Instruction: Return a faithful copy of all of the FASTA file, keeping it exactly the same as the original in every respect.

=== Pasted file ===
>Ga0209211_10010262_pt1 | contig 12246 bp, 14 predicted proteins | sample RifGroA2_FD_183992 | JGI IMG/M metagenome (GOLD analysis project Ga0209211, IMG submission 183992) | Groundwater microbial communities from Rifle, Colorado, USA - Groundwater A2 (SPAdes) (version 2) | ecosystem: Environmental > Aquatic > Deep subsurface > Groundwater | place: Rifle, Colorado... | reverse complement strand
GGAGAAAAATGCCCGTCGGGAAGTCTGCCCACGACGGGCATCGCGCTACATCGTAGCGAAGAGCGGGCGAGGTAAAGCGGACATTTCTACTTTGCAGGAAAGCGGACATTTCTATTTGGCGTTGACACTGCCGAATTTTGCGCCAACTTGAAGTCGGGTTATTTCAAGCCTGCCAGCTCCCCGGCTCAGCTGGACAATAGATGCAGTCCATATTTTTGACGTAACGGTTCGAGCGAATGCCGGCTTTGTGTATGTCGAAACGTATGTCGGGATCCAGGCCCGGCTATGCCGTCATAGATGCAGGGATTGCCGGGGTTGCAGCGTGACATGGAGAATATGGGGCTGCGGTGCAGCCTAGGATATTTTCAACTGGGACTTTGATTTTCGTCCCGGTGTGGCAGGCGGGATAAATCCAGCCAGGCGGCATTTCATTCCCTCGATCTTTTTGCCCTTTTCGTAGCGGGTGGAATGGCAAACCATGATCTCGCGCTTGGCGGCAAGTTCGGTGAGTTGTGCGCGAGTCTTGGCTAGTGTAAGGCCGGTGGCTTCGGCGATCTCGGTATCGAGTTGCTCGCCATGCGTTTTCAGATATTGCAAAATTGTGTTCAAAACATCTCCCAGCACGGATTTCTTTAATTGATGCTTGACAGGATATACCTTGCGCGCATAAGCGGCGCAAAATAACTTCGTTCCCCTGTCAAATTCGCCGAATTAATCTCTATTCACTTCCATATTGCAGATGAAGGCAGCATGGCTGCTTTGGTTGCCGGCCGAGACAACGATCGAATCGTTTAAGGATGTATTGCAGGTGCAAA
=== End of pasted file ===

>Ga0209211_10010262_pt1 | contig 12246 bp, 14 predicted proteins | sample RifGroA2_FD_183992 | JGI IMG/M metagenome (GOLD analysis project Ga0209211, IMG submission 183992) | Groundwater microbial communities from Rifle, Colorado, USA - Groundwater A2 (SPAdes) (version 2) | ecosystem: Environmental > Aquatic > Deep subsurface > Groundwater | place: Rifle, Colorado... | reverse complement strand
GGAGAAAAATGCCCGTCGGGAAGTCTGCCCACGACGGGCATCGCGCTACATCGTAGCGAAGAGCGGGCGAGGTAAAGCGGACATTTCTACTTTGCAGGAAAGCGGACATTTCTATTTGGCGTTGACACTGCCGAATTTTGCGCCAACTTGAAGTCGGGTTATTTCAAGCCTGCCAGCTCCCCGGCTCAGCTGGACAATAGATGCAGTCCATATTTTTGACGTAACGGTTCGAGCGAATGCCGGCTTTGTGTATGTCGAAACGTATGTCGGGATCCAGGCCCGGCTATGCCGTCATAGATGCAGGGATTGCCGGGGTTGCAGCGTGACATGGAGAATATGGGGCTGCGGTGCAGCCTAGGATATTTTCAACTGGGACTTTGATTTTCGTCCCGGTGTGGCAGGCGGGATAAATCCAGCCAGGCGGCATTTCATTCCCTCGATCTTTTTGCCCTTTTCGTAGCGGGTGGAATGGCAAACCATGATCTCGCGCTTGGCGGCAAGTTCGGTGAGTTGTGCGCGAGTCTTGGCTAGTGTAAGGCCGGTGGCTTCGGCGATCTCGGTATCGAGTTGCTCGCCATGCGTTTTCAGATATTGCAAAATTGTGTTCAAAACATCTCCCAGCACGGATTTCTTTAATTGATGCTTGACAGGATATACCTTGCGCGCATAAGCGGCGCAAAATAACTTCGTTCCCCTGTCAAATTCGCCGAATTAATCTCTATTCACTTCCATATTGCAGATGAAGGCAGCATGGCTGCTTTGGTTGCCGGCCGAGACAACGATCGAATCGTTTAAGGATGTATTGCAGGTGCAAA